Now $pointer points to the location containing the value of $variable. The pointer $iceptr points to jello. Even if the original reference ($variable) goes away, you can still access the value from the $pointer reference. It's a hard reference at work here, so you have to get rid of both $pointer and $variable to free up the space in which the value of jello is allocated. Similarly, $variable contains the number 22 and because $pointer refers to $variable, dereferencing the $pointer with the statement $$pointer returns a value of 22. In a subroutine, both $variable and $pointer have to be declared as "local" or "my" variables. If they are both not declared as such, at least one of these variables will persist as a global variable long after the subroutine in which they are declared returns. As long as either of these variables exists, the space for storing the numbers will also exist.

The variable $pointer contains the address of the $variable, not the value itself. To get the value, you have to dereference $pointer with two dollar signs, $$. Listing 3.1 illustrates how this works.

Listing 3.1. References to scalars.
1 #!/usr/bin/perl
3 $value = 10;
5 $pointer = \$value;
7 printf "\n Pointer Address $pointer of  $value \n";
9 printf "\n What Pointer *($pointer) points to $$pointer\n";

$value in this script is set to 10. $pointer is set to point to the address of $value. The two printf statements show how the value of the variable is being referenced. If you run this script, you'll see something very close to this output:

Pointer Address SCALAR(0x806c520) of 10

What Pointer *(SCALAR(0x806c520)) points to 10

The address shown in the output from your script definitely will be different from the one shown here. However, you can see that $pointer gave the address, and $$pointer gave the value of the scalar pointed to by $variable.

The word SCALAR followed by a long hexadecimal number in the address value tells you that the address points to a scalar variable. The number following SCALAR is the address where the information of the scalar variable is being kept.

References and Arrays

This is perhaps the most important thing you must remember about Perl: all Perl @ARRAYs and %HASHes are always one-dimensional. As such, the arrays and hashes hold only scalar values and do not directly contain other arrays or complex data structures. If it's a member of an array, it's either a data item or a reference to a data item.

You can also use the backslash operator on arrays and hashes, just as you would for scalar variables. For arrays, you use something like the Perl script in Listing 3.2.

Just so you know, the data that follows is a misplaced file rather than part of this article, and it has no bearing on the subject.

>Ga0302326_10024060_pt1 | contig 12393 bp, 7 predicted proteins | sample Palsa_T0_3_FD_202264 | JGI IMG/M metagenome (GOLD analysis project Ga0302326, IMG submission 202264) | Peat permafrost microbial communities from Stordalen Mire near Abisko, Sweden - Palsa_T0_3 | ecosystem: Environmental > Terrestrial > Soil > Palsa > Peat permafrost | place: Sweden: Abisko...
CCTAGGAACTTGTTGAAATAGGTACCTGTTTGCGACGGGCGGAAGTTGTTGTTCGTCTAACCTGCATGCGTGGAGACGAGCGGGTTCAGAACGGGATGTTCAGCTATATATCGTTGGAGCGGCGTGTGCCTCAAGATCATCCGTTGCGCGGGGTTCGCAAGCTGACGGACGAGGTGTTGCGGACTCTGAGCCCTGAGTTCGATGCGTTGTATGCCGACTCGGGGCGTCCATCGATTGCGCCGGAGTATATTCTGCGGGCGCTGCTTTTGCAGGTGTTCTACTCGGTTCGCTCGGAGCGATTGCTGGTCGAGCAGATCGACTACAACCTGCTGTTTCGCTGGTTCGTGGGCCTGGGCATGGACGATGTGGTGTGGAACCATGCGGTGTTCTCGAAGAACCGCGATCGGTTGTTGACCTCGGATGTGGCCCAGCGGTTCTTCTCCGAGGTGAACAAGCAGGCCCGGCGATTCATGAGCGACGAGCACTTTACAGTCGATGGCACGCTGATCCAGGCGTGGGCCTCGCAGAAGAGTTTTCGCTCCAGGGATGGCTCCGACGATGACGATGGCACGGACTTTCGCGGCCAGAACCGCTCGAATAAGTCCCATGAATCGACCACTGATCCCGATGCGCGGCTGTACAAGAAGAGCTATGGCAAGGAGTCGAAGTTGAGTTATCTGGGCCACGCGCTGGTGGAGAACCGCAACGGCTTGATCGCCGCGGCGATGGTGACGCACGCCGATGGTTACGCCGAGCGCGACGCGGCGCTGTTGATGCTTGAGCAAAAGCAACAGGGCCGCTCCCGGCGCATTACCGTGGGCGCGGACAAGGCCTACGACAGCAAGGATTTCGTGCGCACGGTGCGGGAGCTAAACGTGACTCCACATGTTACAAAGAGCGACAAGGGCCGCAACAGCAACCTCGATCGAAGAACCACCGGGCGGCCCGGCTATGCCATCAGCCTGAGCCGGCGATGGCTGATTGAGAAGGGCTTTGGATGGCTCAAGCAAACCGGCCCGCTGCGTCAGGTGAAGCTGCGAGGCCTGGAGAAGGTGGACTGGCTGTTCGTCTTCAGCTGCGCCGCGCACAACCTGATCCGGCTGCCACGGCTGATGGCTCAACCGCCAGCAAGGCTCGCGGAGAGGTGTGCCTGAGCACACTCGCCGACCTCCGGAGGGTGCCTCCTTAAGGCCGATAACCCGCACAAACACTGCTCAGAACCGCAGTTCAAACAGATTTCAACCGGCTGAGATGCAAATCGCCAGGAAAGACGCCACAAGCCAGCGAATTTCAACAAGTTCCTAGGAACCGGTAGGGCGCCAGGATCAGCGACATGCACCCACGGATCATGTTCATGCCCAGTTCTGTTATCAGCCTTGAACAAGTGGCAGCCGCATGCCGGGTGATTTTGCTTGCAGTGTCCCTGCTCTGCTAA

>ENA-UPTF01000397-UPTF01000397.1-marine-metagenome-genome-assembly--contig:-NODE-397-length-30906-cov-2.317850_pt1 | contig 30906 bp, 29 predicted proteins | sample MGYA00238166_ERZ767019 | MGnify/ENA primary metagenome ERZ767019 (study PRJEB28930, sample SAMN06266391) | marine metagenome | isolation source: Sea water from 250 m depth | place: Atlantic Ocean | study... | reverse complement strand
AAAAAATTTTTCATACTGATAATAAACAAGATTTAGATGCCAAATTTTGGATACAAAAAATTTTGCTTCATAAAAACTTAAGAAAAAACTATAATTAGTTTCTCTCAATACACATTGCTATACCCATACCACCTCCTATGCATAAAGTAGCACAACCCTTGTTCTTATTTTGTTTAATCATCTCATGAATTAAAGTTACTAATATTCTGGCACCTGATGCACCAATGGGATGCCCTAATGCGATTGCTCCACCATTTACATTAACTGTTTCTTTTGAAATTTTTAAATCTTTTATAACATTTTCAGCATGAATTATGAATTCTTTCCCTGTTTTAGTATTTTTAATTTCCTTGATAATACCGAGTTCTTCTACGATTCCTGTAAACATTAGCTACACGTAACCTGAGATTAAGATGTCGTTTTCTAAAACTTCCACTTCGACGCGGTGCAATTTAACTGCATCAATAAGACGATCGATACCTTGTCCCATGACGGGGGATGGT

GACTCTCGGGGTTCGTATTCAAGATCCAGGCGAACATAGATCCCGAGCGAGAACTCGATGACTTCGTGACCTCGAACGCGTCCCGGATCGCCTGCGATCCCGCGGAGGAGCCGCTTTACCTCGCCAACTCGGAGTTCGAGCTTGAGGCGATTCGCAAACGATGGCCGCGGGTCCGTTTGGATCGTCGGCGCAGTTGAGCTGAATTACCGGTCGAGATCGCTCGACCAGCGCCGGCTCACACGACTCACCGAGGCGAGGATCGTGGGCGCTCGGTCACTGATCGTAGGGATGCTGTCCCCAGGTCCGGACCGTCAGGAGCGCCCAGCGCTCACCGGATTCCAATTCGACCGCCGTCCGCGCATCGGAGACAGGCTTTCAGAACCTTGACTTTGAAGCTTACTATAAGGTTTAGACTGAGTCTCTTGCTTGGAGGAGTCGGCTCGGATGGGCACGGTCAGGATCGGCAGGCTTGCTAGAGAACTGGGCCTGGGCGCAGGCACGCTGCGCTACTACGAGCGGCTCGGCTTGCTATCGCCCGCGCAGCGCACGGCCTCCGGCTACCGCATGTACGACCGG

Listing 3.2. Using array references.
 1 #!/usr/bin/perl
 2 #
 3 # Using Array references
 4 #
 5 $pointer = \@ARGV;
 6 printf "\n Pointer Address of ARGV = $pointer\n";
 7 $i = scalar(@$pointer);
 8 printf "\n Number of arguments : $i \n";
 9 $i = 0;
10 foreach (@$pointer) { # Access the entire array.
11            printf "$i : $$pointer[$i++]; \n";
12            }

Let's examine the lines that pertain to references in this shell script, which prints out the contents of the input argument array @ARGV. Line 5 is where the reference $pointer is set to point to the array @ARGV. Line 6 simply prints the address of ARGV out for you. You probably will never have to use the address of ARGV, but had you been using another array, this would be a quick way to get to the address of the first element of the array.

Now $pointer will return the address of the first element of the array. This reference to an array should sound familiar to C programmers, where a reference to a one-dimensional array is really just a pointer to the first element of the array.

In line 7, the function scalar() (not to be confused with the type of variable scalar) is called to get the count of the elements in an array. The parameter passed in could be @ARGV, but in the case of the reference in $pointer, you have to specify the type of parameter expected by the scalar() function. Are you confused yet? There is a scalar() function; a scalar variable holds one value; and a hard reference is a scalar unless it's dereferenced to behave like a non-scalar.

Remember that a reference to something will always be used as scalar. There is no implicit dereferencing in Perl. You specify how you want the scalar value of a reference to be used. Once you have a scalar reference, you can dereference it to be used as a pointer to an array, hash, function, or whatever structure you want.

The type of $pointer in this case is a pointer to the array whose number of elements you have to return. The call is made to the function with @$pointer as the passed parameter. $pointer really gives the address of the first entry in the array, and @ forces the passing of the address of the first element for use as an array reference.

The same reference to the array in line 10 is the same as in line 7. In line 11 all the elements of the array are listed out using the $$pointer[$i] item. How would the Perl compiler interpret the same statement to dereference $pointer to get an item in an array? Well, $pointer points to the first element in the array. Then you go to the ($i - 1)th item in the array (via the use of $pointer[$i++]) and also increment the value of $i. Finally, the value at $$pointer[$i] is returned as a scalar. Because the autoincrement operator is low on the priority list, $i is incremented last of all.

The program is appropriately called testmeout. Here is sample input and output for the code in Listing 3.2.